Eleod rolled his eyes. He should’ve known better than to ask. These Taznikanze types always believed anything worth having had to have a story – it was one of a million ways the Tasnicans had progressed from those savage days. Roxanne was dottering on about some boomerang or something from the Light Dimension when Fara interrupted her.
“So, as great as it is to hear about all your stuff, this is movie night,” said Fara. “…what movie are we going to watch?”
“I have a movie!” said Osprey.
“Is it a little-known samurai movie from Eblan that you believe is a “hidden gem” or an “underappreciated classic”?” asked Fara.
“….maybe?” demurred Osprey.
“Look, I like samurai movies as much as the next girl,” protested Fara, “and I love me some sword fights. But enough is enough.”
“No, you’ll see,” insisted Osprey, “it is an epic meditation on will and being, and the fundamental transience of all things –“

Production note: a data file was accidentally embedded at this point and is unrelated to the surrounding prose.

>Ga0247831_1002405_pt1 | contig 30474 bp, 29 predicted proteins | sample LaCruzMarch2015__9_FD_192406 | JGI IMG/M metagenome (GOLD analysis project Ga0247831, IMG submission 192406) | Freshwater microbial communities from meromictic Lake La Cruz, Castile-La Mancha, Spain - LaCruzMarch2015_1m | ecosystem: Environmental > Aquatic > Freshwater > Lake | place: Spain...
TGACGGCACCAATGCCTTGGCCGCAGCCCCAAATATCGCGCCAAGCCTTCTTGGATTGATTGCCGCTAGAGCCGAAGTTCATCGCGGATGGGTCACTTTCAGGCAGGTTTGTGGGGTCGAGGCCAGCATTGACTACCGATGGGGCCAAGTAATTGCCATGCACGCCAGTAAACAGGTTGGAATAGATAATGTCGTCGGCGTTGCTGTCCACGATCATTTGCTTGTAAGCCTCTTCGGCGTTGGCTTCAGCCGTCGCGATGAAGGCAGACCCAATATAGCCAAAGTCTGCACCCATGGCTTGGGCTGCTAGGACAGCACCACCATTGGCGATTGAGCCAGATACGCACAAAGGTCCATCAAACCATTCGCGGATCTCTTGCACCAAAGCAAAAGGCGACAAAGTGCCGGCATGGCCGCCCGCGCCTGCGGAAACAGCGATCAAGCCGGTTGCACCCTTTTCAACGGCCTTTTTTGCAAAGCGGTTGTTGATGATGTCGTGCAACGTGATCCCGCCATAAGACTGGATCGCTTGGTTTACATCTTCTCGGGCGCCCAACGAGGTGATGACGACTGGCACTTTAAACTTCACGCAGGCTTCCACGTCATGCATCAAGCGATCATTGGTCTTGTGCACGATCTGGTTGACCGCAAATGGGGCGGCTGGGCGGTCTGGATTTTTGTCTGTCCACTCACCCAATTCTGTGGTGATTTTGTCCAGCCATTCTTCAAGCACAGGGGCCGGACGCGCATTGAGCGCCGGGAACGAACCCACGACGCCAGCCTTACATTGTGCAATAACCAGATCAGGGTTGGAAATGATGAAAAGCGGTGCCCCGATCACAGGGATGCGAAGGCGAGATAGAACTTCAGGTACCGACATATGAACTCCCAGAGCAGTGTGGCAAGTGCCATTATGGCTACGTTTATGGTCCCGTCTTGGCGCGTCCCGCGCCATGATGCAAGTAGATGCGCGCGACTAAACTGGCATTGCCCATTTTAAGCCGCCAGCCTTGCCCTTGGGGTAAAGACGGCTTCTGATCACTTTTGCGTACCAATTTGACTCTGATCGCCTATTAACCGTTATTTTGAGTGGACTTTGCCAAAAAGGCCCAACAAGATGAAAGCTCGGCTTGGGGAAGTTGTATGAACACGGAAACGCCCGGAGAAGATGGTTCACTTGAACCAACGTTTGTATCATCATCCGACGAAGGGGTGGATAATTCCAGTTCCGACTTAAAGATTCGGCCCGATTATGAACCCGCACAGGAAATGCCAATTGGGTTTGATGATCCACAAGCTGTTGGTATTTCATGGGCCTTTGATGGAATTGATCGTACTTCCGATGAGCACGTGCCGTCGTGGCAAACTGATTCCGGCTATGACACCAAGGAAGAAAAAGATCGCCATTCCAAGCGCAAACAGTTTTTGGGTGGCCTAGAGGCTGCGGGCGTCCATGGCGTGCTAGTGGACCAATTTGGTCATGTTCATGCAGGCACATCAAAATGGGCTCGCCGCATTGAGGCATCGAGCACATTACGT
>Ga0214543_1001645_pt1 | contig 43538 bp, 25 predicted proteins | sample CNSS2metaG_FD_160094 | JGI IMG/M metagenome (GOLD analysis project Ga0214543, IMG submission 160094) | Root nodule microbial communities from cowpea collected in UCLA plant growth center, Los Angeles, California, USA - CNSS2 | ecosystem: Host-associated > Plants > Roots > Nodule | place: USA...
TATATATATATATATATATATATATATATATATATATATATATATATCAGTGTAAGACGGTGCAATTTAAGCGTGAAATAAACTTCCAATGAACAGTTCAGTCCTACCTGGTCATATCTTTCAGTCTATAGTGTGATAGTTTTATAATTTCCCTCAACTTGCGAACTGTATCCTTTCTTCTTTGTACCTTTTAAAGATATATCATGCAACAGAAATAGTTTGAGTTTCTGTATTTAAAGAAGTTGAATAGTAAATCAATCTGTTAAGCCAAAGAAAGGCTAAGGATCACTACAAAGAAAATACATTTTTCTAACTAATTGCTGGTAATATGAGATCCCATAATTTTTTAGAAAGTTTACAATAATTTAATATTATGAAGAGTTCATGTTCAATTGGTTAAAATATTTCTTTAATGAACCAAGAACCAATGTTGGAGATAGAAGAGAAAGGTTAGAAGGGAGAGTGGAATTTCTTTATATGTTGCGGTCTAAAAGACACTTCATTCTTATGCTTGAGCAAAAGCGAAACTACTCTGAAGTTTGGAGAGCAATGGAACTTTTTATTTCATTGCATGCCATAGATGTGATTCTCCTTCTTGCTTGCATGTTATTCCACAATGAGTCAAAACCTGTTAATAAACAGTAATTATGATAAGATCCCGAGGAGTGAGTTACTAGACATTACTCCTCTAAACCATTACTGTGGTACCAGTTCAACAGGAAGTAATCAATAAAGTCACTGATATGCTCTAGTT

Eleod glared at Osprey. “I hate it.”
“I haven’t gotten to pick the movie in a while!” said Fara. “There’s one I want to see. It’s about a bunch of beautiful boys finding themselves in Aryth, and also being beautiful.”
“This sounds like something of…dubious artistic merit,” said Osprey. “Fara, do you really want to pass up your chances to have your cultural horizons broadened in order to ogle some eye candy?”
“What do you have against beautiful boys being beautiful!?” cried Fara. “Or going on voyages of self-discovery in Aryth, while exuding incredible sexual charisma?”
Eleod cast a withering glance over at Fara. “I hate your movie, too.”
“We could watch Deadlocked again,” suggested Roxanne, “Or some other Jacoby Armstrong movie. Everyone loves Jacoby Armstrong.”
“I don’t,” said Eleod.
“Well, at least Terry’s not here to bring up the awful movie he keeps going on about,” said Fara. “About Doan or something.”